RANGE ROVER TDV8 Autobiography (2010 onwards model)

Model: Range Rover TDV8
Bodystyle: five-door SUV
Engine: 3.6-litre V8 turbodiesel
Transmission: six-speed automatic
Price: N$890 000

What is it?

The best all-round car in the world? The Range Rover is certainly in with a shout: this car has a sense of occasion, is a statement of wealth, a luxurious family car and one of the best off-roaders on sale. It has pretty much everything you could need.

Where does it fit?

This is the king of the Land Rover range, sitting above the Range Rover Sport, Discovery, Freelander and Defender.

It rivals the upmarket Mercedes GL and Audi Q7, but only the Toyota Land Cruiser comes close on off-road ability. Luxury saloons also compete with the Range Rover, including the Mercedes S-Class, BMW 7 Series, Jaguar XJ and Audi A8.

This car is an all-round star, capable of wafting and wading in equal measure. It’ll appeal to those people who want all the trappings of luxury but from the commanding cockpit of an SUV. The Range Rover screams prestige and wealth - it is the definitive luxury SUV.

What does it do well?

We’ll go on to the cabin in a moment, which is a paradigm of luxury, and concentrate here on how the Range Rover drives. The model we tested was the TDV8, a 3.6-litre V8 turbodiesel with 271hp and 472 lb/ft of torque.

It might not force you back into your seat like the supercharged petrol, but once over its initial delay from standstill it pulls with plenty of vigour, climbing to 62mph in 8.6 seconds - impressive considering this car weighs 2.7 tonnes.

Even with a full load of passengers and luggage, the TDV8 overtakes with ease and the air suspension keeps the body remarkably steady through bends. This high-tech suspension system also means the cabin is shielded from any road imperfections and the four-wheel drive system, which comes with a myriad of off-road options, ensures grip is always available whatever the conditions.

What doesn’t it do well?

The Range Rover is a big beast and feels it. Sitting high you get a great view out over all areas of the car, and the large door mirrors and uninterrupted view out of the rear screen means you can place it accurately on the road.

However, it’s when threading through traffic or parking that its bulk becomes known. But Range Rover has an answer to this problem: the vision assist pack, a £1,400 option that has cameras placed at key points on the car for manoeuvring into those tricky spots, keeping an eye on a trailer or when off-roading over treacherous ground.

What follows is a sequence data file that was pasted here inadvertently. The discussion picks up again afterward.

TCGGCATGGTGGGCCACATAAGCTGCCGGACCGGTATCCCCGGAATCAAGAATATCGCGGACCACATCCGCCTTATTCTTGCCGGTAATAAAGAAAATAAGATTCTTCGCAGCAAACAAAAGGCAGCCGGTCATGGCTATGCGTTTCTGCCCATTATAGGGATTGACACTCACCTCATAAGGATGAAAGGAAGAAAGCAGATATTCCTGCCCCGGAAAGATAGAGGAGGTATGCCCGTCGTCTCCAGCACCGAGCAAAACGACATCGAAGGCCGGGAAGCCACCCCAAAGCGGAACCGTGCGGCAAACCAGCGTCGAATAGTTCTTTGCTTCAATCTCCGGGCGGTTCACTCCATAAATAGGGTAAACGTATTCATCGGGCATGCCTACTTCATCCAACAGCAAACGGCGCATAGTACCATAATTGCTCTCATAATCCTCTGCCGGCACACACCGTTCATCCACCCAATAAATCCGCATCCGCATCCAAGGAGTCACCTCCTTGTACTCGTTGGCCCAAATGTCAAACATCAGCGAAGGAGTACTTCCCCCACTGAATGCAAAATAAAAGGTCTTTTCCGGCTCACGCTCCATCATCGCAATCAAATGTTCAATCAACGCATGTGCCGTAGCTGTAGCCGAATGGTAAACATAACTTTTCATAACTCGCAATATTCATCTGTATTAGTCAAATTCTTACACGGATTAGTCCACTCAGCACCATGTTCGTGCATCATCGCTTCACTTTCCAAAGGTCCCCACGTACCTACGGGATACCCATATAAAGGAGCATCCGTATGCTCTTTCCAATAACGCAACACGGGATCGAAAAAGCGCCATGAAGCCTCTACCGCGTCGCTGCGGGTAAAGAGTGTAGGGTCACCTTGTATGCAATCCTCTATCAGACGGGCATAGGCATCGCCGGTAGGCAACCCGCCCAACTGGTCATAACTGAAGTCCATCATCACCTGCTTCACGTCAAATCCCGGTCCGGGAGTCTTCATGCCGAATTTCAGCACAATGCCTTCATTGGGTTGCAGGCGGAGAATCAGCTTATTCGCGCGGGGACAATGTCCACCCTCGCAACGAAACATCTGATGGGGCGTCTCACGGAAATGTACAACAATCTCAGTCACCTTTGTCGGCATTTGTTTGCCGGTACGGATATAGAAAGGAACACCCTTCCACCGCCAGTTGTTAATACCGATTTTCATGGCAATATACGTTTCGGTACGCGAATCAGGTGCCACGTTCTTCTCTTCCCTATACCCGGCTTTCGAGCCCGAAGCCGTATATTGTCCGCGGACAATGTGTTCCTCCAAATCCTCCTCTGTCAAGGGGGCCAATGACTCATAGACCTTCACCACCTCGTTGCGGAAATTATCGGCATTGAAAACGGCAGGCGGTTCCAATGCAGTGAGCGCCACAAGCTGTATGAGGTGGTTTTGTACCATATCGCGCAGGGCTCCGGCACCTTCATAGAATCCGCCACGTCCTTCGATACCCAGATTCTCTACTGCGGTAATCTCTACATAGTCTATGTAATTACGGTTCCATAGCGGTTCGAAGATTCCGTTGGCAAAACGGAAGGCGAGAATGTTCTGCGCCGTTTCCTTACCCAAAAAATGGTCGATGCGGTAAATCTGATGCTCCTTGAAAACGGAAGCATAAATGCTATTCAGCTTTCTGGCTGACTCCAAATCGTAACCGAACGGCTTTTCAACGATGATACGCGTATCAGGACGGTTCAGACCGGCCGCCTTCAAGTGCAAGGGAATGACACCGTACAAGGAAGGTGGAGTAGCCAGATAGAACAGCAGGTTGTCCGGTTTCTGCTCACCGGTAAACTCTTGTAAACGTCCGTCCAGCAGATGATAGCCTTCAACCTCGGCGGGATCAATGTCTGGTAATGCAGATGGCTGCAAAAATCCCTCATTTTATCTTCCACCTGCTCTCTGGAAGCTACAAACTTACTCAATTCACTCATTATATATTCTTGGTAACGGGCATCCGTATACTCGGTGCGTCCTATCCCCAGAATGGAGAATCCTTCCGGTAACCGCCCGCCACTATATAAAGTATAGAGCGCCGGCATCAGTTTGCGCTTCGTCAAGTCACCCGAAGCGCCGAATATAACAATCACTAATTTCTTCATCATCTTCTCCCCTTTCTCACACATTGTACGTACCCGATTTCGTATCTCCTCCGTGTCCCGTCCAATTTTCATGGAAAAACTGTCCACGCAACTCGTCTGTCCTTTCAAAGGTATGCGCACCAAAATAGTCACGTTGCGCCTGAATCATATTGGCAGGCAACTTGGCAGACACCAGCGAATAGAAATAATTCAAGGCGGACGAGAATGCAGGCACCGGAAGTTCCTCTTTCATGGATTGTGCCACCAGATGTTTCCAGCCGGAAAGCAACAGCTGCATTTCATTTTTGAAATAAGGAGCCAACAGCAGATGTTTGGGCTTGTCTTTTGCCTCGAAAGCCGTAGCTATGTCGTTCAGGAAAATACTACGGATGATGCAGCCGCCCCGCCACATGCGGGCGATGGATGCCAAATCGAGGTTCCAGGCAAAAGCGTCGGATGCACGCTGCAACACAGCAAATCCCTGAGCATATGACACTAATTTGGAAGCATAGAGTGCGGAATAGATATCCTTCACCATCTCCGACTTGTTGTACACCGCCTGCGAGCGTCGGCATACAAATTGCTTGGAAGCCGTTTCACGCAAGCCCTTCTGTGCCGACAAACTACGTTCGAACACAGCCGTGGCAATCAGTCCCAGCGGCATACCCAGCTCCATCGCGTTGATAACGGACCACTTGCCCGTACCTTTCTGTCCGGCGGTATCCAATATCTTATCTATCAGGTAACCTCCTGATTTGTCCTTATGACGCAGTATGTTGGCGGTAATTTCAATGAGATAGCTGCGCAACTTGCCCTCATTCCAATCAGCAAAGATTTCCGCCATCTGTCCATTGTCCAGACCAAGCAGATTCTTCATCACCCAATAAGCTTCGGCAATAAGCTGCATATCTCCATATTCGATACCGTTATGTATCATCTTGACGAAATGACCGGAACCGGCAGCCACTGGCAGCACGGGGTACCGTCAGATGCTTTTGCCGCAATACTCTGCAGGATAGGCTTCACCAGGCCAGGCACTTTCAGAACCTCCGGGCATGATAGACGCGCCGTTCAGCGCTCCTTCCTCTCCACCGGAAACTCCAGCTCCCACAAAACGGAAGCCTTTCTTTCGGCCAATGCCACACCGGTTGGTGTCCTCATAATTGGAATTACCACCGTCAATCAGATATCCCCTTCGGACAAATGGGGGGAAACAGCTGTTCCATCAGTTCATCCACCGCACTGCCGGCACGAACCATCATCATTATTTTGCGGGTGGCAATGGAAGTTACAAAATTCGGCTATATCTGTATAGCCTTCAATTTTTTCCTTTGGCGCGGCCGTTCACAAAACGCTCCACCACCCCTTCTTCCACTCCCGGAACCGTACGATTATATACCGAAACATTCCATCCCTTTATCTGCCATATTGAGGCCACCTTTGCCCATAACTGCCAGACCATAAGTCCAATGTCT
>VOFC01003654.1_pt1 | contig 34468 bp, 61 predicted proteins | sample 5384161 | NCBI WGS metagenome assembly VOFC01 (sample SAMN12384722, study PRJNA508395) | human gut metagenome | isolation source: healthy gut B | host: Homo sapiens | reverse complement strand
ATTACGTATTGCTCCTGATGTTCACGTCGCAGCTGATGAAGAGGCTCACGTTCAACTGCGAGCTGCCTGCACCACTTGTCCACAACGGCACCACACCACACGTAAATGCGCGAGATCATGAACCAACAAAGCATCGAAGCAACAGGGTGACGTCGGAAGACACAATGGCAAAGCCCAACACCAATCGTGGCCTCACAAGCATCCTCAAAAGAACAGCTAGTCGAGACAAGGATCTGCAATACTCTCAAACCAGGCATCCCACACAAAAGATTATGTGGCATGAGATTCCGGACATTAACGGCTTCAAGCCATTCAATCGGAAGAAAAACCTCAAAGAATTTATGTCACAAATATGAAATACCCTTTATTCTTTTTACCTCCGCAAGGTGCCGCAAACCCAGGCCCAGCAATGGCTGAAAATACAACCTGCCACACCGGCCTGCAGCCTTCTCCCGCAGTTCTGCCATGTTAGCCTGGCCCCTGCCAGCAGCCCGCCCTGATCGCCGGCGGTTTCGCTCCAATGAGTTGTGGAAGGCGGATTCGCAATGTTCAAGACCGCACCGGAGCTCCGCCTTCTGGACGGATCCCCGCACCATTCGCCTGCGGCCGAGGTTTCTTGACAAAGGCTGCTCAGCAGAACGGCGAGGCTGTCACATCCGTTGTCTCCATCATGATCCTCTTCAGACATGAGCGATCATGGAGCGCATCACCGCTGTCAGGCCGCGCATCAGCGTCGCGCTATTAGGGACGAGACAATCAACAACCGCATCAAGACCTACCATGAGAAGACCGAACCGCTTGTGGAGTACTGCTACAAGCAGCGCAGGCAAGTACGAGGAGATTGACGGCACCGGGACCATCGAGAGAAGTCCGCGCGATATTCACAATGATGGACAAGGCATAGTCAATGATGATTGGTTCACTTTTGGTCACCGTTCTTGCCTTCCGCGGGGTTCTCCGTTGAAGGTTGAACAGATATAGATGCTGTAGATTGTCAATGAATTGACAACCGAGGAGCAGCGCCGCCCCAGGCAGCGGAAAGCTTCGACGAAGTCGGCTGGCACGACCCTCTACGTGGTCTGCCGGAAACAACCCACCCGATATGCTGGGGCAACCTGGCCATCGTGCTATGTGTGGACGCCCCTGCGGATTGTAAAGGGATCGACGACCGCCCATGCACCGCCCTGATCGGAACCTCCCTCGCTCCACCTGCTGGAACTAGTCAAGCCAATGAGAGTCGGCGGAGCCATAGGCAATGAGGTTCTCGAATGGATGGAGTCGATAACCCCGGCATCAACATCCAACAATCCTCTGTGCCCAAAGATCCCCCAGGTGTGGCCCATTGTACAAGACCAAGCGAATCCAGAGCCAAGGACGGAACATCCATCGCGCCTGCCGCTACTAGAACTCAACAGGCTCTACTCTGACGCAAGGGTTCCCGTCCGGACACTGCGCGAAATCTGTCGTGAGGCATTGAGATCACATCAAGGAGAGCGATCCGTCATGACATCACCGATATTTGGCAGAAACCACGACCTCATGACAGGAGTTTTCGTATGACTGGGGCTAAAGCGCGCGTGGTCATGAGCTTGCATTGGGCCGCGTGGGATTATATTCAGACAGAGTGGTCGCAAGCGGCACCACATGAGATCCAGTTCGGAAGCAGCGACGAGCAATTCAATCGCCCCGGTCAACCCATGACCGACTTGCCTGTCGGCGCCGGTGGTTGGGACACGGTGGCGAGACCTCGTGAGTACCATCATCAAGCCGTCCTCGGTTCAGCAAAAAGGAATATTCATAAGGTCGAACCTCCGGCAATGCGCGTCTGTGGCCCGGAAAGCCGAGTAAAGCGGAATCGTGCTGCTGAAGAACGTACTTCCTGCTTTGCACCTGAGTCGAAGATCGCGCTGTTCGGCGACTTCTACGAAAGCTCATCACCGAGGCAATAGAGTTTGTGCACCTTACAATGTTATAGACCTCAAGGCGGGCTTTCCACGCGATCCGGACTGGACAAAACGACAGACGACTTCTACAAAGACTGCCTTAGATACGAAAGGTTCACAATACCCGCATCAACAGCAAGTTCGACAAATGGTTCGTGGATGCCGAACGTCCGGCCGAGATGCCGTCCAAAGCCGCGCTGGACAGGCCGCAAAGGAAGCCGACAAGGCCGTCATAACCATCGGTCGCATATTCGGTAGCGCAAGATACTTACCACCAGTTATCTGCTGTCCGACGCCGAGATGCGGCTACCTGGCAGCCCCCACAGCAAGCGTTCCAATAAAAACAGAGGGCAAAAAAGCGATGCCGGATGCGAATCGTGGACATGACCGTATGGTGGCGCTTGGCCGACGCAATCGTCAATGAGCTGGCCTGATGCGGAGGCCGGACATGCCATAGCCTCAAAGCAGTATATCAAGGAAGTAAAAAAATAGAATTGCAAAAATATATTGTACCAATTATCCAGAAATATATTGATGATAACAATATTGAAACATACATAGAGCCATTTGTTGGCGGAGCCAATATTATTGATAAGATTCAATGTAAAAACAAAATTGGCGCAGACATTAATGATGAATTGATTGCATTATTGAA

What’s it like to live with?

The cabin is a wonderful place to spend time. The seats are large and soft, perfect for idling away the miles, and is wonderfully appointed, especially in Autobiography spec as we test.

This trim level gets leather seats as standard, real wood veneer, plump mats, a leather-lined roof, climate control, heated and cooled seats, rear-screen entertainment and a TFT-LCD display that allows you and your passenger to view different images simultaneously. Most houses aren’t this lavish.

The boot is huge, capable of carrying up to 2,099 litres with the seats flat, that’s the size of a sofa or small wardrobe. The boot door also has a twin-split tailgate for those days when you’re out hunting and want somewhere to rest your weary legs or to keep the rain off when loading the boot.

The only slight issue with the cabin is that the rear door openings aren’t wide enough which can make entry for passengers difficult.
How green is it?

An average fuel economy of 25.1mpg rising to low thirties if you’re on a motorway run, means the Range Rover TDV8 is not cheap to run, but neither is it worse than similar rivals.

Would we buy it?

Morally, it’s hard to justify a Range Rover in these enlightened times unless you sincerely need to use even half of its off-road ability. And most owners don’t.

However, it remains a fantastic luxury family car and the perfect conveyance to impress business colleagues or golf club pals. The TDV8 is also the best engine offering decent fuel economy and punchy performance without the ruinous bills of the V8 petrol. The Range Rover should definitely be on everyone’s list - if you can stump up the N$890 000 required that is.PF